Migration has evolved so wildlife can remain active year-round. Obviously, this is only part of the reason, because many species of animals do not migrate at all and remains in an area year-round. Some species, however, have solved the problem of coping with extreme environmental conditions by hibernating or slumbering inside cozy dens throughout the coldest of winter days.

While many species of birds find no reason at all to vacate Minnesota (some stay in Minnesota and other northern-tier states throughout the winter), some species of birds actually migrate to Minnesota to spend the winter, not leave it. The snow bunting is a good example of a bird that migrates south to Minnesota for our “tropical” winters. Come spring, the snow bunting returns to the Arctic Circle to breed and nest.

The reason that many birds migrate is often food-driven. Ducks and geese would have no problem spending the entire winter right here if food and water were readily available. And some actually do remain here if conditions are right. But just how they migrate is an even more intriguing question.

It is believed that migration is possible amongst species through a combination of factors. With some birds, navigation is accomplished through learned experiences across known routes, over known landmarks, to known destinations.

Still, too, the stars and sun play important and vital roles for those species of birds migrating during the night and day. And, stranger yet, the geomagnetic fields of the earth provide some species a means of orientation. Even the sense of smell helps some birds, like pigeons, literally smell their way home.

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I recall one March night about 30 years ago when I took a walk under the light of a full moon. I happened to have my binoculars with me because I intended to look at the surface of the moon at its crater-pocked surface. As I stood looking at the moon through the optics, an unexpected sight delighted me.

At first, I thought it was an isolated event. Rather, it was a major migration of neo-tropical birds taking place right before my eyes. For minutes on end, I witnessed silhouettes of birds flying across the face of the illuminated moon. It was the first time I had ever seen such an event. Try this yourself on a springtime, moonlit night with a pair of binoculars. You’ll be surprised by what you see.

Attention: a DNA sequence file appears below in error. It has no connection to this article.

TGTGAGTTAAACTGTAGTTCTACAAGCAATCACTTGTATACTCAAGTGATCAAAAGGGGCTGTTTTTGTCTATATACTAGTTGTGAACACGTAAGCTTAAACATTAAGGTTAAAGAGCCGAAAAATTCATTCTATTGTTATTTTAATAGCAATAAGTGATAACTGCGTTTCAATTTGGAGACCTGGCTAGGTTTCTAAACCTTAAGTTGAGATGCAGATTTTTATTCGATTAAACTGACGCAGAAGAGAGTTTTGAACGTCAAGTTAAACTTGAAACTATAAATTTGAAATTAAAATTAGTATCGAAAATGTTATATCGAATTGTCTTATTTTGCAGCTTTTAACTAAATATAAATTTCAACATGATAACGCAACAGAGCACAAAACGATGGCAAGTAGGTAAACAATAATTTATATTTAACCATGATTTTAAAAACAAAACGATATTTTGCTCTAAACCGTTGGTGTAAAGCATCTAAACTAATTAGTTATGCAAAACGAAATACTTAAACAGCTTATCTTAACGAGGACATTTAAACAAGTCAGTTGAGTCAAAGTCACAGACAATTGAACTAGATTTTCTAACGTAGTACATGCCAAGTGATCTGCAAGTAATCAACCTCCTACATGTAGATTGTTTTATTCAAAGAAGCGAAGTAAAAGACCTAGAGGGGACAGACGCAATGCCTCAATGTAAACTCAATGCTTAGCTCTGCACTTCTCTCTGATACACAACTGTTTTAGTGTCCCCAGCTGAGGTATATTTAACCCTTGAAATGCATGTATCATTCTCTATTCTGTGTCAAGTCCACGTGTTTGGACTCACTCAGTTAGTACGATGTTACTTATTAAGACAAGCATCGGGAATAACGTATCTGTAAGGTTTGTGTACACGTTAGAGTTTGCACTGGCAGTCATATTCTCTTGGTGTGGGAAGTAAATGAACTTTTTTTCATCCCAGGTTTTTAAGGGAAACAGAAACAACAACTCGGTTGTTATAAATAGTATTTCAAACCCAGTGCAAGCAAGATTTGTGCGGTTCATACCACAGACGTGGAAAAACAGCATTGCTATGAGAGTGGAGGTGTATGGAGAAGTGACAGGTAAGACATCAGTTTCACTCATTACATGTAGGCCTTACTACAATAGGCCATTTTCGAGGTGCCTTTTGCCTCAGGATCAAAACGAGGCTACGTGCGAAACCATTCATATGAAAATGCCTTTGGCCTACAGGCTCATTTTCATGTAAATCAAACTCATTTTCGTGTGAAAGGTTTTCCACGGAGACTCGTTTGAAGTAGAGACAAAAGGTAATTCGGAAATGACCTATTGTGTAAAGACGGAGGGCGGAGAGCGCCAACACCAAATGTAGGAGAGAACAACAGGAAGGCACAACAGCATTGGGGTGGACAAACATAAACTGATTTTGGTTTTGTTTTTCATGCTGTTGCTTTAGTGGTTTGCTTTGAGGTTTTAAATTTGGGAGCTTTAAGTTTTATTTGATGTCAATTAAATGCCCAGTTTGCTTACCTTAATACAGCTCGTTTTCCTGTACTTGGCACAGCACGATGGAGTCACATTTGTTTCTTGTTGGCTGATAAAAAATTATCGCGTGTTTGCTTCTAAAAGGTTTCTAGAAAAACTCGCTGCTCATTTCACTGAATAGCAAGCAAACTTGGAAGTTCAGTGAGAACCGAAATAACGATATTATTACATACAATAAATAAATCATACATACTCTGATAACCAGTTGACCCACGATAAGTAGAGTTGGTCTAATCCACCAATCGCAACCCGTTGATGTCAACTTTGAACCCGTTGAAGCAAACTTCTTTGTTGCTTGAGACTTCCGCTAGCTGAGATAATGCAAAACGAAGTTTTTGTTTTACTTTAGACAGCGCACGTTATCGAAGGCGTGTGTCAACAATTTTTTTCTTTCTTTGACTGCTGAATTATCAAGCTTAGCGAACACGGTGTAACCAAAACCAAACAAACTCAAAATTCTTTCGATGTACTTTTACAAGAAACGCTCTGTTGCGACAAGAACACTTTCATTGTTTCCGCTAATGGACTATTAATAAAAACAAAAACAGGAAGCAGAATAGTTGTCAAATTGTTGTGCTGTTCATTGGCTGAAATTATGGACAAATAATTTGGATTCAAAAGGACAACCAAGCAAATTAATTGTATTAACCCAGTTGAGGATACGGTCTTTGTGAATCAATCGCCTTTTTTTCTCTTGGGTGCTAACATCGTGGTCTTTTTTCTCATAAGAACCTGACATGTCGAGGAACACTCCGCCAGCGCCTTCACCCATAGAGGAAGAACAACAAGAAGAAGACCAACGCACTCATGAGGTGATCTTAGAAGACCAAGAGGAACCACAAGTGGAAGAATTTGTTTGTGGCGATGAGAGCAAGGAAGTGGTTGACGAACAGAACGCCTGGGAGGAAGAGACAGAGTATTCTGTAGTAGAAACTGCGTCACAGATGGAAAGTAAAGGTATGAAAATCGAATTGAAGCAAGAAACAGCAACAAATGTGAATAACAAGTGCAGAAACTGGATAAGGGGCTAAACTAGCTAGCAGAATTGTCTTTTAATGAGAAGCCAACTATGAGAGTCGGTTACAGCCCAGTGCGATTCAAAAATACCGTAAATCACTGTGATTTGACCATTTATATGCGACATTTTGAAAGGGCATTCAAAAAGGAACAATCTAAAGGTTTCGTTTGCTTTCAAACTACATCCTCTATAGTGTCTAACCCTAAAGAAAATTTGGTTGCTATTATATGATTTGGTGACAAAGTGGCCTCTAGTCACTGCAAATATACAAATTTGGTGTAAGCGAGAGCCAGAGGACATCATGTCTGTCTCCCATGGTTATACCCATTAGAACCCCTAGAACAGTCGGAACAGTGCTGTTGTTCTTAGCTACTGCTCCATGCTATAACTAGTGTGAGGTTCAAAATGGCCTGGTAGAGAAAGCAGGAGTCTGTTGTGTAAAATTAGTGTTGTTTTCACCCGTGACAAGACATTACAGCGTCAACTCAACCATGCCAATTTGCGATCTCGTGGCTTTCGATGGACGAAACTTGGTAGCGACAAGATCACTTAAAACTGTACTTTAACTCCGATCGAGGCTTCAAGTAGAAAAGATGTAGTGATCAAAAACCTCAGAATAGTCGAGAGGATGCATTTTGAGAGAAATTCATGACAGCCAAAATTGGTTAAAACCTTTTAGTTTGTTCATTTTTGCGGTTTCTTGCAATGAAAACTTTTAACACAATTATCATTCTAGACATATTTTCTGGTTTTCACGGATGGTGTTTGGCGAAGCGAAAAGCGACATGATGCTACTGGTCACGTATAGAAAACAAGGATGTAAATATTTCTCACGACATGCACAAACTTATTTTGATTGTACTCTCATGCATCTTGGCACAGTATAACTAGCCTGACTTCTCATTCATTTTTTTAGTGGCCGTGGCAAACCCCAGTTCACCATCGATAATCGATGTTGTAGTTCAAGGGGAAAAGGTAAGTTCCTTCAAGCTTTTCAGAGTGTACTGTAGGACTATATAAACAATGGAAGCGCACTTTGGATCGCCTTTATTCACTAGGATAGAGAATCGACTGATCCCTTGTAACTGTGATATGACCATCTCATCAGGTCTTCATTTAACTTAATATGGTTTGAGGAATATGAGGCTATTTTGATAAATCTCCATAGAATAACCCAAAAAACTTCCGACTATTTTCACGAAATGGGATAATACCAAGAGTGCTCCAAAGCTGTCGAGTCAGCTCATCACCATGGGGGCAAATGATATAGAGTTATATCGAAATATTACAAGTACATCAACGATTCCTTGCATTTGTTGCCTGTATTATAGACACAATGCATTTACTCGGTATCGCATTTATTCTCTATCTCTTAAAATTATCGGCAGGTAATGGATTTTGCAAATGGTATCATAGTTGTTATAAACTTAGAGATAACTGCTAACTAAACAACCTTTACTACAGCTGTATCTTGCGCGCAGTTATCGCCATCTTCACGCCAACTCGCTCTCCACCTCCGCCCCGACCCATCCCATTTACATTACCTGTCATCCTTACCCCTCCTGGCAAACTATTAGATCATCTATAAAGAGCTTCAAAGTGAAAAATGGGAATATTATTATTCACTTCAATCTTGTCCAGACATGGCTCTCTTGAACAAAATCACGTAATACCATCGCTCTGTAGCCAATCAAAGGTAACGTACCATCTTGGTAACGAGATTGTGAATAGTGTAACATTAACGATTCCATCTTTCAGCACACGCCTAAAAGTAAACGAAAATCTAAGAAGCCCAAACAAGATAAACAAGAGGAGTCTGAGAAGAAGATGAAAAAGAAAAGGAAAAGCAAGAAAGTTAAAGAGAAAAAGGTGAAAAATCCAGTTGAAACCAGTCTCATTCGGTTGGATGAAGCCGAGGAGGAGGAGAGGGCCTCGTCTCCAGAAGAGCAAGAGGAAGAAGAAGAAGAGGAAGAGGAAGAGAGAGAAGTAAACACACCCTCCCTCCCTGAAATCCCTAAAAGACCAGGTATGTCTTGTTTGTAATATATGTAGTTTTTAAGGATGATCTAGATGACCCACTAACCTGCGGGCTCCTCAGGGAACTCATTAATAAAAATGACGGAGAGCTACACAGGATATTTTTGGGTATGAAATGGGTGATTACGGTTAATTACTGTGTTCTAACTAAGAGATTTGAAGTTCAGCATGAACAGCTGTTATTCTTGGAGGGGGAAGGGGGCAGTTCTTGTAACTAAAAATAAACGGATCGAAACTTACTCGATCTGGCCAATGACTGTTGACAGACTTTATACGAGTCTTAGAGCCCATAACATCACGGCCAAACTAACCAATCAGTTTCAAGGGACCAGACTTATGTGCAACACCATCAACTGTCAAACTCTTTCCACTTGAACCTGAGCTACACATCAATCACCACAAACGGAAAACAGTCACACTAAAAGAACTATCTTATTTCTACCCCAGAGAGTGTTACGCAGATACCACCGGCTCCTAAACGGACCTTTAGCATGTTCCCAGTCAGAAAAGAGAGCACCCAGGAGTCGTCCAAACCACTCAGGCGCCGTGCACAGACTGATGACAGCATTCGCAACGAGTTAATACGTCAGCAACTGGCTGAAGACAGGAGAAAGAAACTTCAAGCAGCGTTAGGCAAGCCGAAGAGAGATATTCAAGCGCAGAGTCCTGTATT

But perhaps one of the most awe-inspiring migratory spectacles I have ever observed occurred in the Prairie Pothole Region of North Dakota during early spring. Tens of thousands of ducks and geese were flying everywhere I could see.

On that particular "bluebird" day with scarcely a hint of a breeze, endless flocks of migrating geese and ducks steamed northward. This great event was the result of a several-day layover because of foul weather that kept many birds grounded. But on this day, when the weather broke, it was as though feathered floodgates were opened and a mass exodus ensued.

Some birds migrate impossible distances across vast stretches of ocean without stopping because landing would be certain death. The bar-tailed godwit, for example, is one such migratory champion. Depending on the subspecies, some of these godwits are capable of flying nonstop some 7,000 miles.

If not for the species’ physiological abilities that adds incredible stores of fat to their bodies, a 50% increase in muscle mass, and organs that actually shrink during migration, these migratory miracles would not be possible. Moreover, their special brains allow them to alternate a “sleep” pattern from one side of the brain to the other while they fly, thus resting each side of the brain at different times.

Avian migration is as fascinating to study as it is to observe. At this very moment, migrant birds are flying northward, mostly at night to take advantage of fewer predators, cooler temperatures and easier flying conditions. And soon enough more will arrive to our backyard feeders as we get out and enjoy the great outdoors.

Blane Klemek is a Minnesota DNR wildlife manager. He can be reached at bklemek@yahoo.com.